|Brandie Banner, Robert MacPherson and Angela Snyder. (Photos Courtesy of the Georgia Society of Professional Engineers.)|
The Georgia Society of Professional Engineers gave its top honors to three School of Civil and Environmental Engineering students and alumni February 28.
At its annual awards banquet, the society named senior Brandie Banner the Georgia Engineering Student of the Year while alumni Angela Snyder received the Georgia Young Engineer of the Year award and Robert MacPherson was named the 2015 Engineer of the Year.
The group also recognized Robert Jacquette, B.S. 2007, as Volunteer of the Year for the American Council of Engineering Companies of Georgia.
Banner, whose team won last year’s InVenture Prize for their design of an inexpensive mobile toilet for the developing world, graduates in May with her bachelor’s in civil engineering. She’s been an intern at World Water Relief this semester and is a member of the College of Engineering’s Advisory Board and executive vice president of Georgia Tech’s Student Government Association.
“I never dreamed I would ever win an award like this,” MacPherson said. “This type of award is something you see other people for whom you have a ton of respect winning.”
“I felt like there were probably plenty of others who deserved to be nominated more than me,” Snyder said. “But I was very flattered by the nomination and then really surprised to find out that I had won.”
Both alumni attributed their success to the support of their families and working for bosses and companies that have given them opportunities to tackle challenging, impactful work.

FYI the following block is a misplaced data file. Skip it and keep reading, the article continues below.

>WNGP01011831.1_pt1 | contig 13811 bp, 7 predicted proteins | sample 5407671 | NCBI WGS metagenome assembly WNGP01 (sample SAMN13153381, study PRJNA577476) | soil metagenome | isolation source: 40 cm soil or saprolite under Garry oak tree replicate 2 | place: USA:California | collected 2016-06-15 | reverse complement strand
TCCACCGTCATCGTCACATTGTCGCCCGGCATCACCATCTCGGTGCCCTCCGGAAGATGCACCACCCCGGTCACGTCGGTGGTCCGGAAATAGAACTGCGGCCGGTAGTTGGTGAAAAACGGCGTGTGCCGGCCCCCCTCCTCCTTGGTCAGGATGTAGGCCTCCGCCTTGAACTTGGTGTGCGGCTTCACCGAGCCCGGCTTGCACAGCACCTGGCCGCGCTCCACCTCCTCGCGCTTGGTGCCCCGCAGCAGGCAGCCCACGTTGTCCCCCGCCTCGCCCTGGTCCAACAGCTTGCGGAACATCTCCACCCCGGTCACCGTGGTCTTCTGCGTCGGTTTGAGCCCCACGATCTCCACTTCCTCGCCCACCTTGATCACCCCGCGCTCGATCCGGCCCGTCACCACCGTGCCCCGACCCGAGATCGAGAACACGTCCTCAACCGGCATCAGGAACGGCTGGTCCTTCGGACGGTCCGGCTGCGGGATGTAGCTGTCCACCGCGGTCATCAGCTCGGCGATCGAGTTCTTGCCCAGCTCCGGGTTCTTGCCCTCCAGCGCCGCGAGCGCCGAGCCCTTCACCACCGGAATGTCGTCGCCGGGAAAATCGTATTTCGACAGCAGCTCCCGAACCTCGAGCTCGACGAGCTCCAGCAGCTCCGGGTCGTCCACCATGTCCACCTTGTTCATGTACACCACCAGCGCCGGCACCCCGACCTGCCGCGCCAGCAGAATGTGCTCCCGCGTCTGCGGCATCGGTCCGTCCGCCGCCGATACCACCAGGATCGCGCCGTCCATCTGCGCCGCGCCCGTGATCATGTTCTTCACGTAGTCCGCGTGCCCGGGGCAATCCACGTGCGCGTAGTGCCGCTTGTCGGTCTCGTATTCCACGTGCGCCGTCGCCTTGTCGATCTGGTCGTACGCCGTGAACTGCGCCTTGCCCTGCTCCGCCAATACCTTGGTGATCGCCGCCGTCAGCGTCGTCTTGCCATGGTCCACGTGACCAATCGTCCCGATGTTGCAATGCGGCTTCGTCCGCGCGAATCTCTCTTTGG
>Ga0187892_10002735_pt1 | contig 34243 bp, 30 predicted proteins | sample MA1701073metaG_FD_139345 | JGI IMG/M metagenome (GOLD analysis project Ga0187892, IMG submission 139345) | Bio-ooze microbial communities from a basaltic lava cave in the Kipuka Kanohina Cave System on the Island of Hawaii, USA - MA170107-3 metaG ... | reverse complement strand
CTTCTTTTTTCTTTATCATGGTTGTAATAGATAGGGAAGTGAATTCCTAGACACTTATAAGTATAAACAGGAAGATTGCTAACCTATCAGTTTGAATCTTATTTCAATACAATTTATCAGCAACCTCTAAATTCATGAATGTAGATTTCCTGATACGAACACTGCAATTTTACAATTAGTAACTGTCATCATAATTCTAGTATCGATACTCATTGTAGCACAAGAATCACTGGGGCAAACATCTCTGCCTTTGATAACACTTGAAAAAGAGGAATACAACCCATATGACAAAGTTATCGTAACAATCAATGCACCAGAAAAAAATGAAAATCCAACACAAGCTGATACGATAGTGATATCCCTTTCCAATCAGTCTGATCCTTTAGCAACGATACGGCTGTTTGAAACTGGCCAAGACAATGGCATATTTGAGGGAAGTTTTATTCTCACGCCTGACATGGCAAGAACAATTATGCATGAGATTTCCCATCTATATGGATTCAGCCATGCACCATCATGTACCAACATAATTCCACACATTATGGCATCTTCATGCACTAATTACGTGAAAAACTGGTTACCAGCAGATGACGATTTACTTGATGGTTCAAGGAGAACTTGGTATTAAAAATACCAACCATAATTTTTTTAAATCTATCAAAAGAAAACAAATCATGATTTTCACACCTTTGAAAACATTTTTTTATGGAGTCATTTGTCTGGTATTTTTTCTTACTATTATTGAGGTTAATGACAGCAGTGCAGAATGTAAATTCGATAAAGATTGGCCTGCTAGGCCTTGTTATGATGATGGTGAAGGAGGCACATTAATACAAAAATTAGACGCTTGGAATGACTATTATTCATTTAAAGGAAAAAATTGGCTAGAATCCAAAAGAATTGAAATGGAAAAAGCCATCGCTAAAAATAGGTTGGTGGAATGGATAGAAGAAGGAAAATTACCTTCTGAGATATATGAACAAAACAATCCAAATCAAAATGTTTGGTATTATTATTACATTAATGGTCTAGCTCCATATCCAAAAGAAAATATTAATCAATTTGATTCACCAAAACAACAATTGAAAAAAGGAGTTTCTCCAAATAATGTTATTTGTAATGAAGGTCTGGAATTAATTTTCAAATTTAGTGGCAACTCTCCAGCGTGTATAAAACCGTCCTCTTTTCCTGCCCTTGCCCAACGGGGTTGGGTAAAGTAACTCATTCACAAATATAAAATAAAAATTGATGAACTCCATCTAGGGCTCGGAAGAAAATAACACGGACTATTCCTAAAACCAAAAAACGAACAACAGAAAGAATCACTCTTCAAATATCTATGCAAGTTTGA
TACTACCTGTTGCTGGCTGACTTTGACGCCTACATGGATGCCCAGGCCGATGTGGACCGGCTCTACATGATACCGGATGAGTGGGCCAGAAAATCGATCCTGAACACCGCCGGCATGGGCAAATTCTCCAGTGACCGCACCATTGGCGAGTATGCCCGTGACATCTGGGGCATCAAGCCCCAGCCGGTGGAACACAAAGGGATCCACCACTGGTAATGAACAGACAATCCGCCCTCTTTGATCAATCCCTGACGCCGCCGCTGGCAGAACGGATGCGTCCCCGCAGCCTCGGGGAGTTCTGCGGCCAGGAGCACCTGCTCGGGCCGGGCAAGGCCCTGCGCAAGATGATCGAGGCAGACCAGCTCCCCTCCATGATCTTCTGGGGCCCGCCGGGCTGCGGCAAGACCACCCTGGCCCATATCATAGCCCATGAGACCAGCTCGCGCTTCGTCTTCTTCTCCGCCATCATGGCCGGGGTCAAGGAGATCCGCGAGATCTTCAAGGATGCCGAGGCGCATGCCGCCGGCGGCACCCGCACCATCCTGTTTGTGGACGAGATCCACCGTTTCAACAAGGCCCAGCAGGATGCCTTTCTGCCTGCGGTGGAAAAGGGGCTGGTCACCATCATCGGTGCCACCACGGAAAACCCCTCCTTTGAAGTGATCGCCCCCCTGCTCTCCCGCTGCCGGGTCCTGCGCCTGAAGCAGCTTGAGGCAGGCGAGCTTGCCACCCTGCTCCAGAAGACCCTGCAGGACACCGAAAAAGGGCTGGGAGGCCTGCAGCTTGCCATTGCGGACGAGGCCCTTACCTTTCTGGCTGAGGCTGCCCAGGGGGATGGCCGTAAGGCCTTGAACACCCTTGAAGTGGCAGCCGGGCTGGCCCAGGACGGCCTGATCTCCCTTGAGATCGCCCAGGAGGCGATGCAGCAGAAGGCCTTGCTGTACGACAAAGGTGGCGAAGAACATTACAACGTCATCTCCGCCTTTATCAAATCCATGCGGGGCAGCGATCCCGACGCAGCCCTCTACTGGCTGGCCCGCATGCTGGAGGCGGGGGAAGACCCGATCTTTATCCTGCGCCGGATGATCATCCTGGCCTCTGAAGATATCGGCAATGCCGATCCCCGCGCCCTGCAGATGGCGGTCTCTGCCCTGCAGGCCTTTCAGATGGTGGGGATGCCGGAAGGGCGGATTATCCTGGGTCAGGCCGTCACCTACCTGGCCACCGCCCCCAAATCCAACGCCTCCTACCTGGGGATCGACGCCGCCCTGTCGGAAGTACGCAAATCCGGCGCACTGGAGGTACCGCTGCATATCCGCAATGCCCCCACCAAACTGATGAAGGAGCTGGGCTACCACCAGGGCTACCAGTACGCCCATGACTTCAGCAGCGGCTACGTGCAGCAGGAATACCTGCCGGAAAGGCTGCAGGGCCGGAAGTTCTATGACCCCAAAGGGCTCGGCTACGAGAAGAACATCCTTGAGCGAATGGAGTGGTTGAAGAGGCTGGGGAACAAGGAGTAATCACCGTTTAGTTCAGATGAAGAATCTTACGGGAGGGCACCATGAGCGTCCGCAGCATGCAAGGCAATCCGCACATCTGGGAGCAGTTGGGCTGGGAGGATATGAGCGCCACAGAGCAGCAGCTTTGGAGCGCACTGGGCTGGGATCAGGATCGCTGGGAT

Snyder works on a variety of transportation projects for Wolverton, from large Georgia Department of Transportation road widenings to small, local culvert replacements.
Two south Georgia jobs stick out to her, though: “Truman Parkway Phase V in Savannah and SR 133 widening from Moultrie to Valdosta.
“I am most proud of both of them because I learned so much about roadway design and civil engineering as a whole while working on them. I have seen the direct impact that Truman Parkway has on the traveling public. Also, I can see the potential for economic development once the SR 133 widening projects are built.”
MacPherson’s work at Prime Engineering covers everything from water and sewer design, roads, multi-use paths and site design for residential, commercial and industrial projects. But one of his favorites was a water treatment plant in El Yunque National Forest in Puerto Rico.
“This water treatment plant was designed to operate with no power requirements and to withstand hurricane force winds [so] water could be produced no matter what conditions may occur,” MacPherson said. “The project required both pack mules and helicopters to bring material in to this remote, difficult-to-reach, mountainous site. When the project was complete, I was able to train employees of the forest service how to operate this extremely user-friendly plant so they could provide high quality drinking water to visitors, employees and local residents.”
“I love the career I have chosen and get up every morning excited to go to work,” MacPherson said. “What a blessing it has been to work in such a great profession with so many fabulous folks.”